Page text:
Times have SO changed from that “very special episode” of “The Waltons,” when Mama was acting a mite peculiar on account of the change of life. Production has just wrapped on Henry Jaglom’s feature dramedy “The M Word” — and star Tanna Frederick says, “It will be like our first step on the moon of menopause stories. It deals with everything having to do with our ovaries and then some. M is for menopause, menses and men.”
Frances Fisher plays her mother who moves in with her after her mate (Gregory Harrison) is caught cheating. Two aunts (Mary Crosby, Eliza Fisher) move into Tanna’s character’s two-bedroom apartment as well
“Henry is not commenting on menopause, he’s taking you along for a ride,” she says of the director with whom she made “Hollywood Dreams” and other films, who is known for his improvisational work with actors. “He really let the three women playing my aunts fly, and let them go into their own experiences with menopause. They took it to a fever pitch that’s really funny. We got some powerful stuff that I think will spark some groundbreaking talks between women and men.”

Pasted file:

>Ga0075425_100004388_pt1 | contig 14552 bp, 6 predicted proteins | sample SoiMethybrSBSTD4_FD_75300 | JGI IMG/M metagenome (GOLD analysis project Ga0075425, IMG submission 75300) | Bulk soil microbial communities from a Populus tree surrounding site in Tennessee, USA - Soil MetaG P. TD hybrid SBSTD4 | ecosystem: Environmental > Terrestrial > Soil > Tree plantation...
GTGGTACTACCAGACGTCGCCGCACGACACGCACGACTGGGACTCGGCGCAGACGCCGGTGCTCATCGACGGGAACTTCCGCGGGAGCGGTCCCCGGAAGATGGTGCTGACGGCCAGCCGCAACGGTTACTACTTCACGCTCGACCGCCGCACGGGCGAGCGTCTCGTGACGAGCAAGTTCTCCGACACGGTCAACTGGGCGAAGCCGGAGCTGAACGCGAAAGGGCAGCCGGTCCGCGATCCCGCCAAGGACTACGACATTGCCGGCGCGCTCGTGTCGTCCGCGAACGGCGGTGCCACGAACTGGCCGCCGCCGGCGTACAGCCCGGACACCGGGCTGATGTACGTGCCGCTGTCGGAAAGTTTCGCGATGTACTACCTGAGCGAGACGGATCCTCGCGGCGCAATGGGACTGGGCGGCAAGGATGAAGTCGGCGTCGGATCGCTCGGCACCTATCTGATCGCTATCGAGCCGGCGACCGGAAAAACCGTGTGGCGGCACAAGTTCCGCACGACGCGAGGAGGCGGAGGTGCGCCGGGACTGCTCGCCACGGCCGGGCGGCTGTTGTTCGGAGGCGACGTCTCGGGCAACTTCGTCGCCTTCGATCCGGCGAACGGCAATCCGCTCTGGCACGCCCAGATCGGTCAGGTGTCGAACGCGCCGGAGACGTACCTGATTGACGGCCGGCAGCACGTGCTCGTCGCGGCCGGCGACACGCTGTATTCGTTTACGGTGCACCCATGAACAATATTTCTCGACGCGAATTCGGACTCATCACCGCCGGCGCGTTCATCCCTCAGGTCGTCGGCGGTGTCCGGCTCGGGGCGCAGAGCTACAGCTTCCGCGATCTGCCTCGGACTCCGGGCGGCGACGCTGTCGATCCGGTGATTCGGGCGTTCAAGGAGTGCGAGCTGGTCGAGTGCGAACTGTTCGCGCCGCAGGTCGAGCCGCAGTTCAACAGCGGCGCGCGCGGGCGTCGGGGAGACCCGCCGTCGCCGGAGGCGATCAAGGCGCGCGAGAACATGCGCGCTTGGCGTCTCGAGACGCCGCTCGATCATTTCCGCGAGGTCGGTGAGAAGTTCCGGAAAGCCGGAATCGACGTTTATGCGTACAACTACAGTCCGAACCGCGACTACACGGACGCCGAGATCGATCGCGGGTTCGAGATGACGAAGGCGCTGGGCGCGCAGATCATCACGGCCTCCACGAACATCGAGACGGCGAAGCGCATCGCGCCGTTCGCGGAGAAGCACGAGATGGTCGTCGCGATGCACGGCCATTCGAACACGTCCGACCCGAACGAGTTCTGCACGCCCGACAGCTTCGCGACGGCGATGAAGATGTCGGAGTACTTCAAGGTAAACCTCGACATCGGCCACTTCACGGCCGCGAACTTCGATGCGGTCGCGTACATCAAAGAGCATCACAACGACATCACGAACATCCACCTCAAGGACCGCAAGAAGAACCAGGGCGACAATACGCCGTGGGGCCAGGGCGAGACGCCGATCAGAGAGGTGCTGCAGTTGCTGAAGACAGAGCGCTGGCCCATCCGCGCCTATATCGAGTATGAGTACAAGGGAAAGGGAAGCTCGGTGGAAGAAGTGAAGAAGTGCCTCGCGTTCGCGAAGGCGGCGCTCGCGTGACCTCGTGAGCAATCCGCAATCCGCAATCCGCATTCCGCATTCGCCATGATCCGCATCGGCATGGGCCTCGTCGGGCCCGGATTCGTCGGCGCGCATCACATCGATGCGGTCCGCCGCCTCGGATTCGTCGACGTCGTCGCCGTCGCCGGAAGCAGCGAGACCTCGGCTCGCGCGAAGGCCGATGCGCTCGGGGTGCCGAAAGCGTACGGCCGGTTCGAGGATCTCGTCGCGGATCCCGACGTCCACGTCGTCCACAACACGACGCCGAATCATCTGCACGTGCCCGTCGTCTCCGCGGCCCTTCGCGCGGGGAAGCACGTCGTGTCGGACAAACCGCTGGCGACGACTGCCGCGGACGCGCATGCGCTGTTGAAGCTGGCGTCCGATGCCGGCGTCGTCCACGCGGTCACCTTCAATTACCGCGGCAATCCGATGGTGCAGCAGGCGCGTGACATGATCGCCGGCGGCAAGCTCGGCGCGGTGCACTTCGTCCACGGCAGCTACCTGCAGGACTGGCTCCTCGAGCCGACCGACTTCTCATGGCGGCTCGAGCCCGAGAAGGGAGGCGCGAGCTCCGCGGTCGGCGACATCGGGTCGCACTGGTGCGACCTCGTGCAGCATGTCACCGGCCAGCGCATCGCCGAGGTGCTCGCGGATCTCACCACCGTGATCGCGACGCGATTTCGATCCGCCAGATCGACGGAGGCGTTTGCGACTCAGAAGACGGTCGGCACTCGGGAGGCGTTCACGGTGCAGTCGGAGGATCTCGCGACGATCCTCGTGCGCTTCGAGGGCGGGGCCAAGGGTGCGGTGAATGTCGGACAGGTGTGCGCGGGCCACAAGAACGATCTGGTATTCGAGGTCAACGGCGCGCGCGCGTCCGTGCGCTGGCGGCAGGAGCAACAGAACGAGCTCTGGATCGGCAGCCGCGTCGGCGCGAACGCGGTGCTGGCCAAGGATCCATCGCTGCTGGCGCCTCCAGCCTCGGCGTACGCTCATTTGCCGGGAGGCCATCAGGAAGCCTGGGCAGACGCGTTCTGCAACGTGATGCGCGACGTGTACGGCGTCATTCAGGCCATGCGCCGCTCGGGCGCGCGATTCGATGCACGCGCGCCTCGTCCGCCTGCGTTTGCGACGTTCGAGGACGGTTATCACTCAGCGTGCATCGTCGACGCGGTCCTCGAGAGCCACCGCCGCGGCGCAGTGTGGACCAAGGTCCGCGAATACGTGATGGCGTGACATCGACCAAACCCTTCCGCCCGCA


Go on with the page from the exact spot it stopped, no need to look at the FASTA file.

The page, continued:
Well, at least it sounds as if Fisher’s performance will spark talk. “She is hilarious. At one point in a scene, she took the frozen turkey that she had for the family Thanksgiving and put it between her legs because she was having a hot flash,” Tanna says. “I stepped back and said, ‘I don’t even know what to do with this.'”
Tanna’s TV reporter character is fighting the closure of her station. Her smarmy Sammy Glick-type boyfriend is played by Corey Feldman, and the corporate hatchet man who comes out to cut station staff is Michael Imperioli — who, of course, her character falls for.
“Always in the past, Henry has sort of tiptoed around around the socioeconomic status of his characters. In this, he dove right in. It’s scary and sad what’s going on out there with all the cutbacks in jobs,” comments the actress. “My character is faced with this question: Do I fall in love, or do I fight for what’s right?” She reports that at one point she has a scene “that’s probably as close to a ‘Norma Rae’ moment as I’ll ever have,” leading a group of some 30 women in an office. Women who are all, you guessed it, menopausal.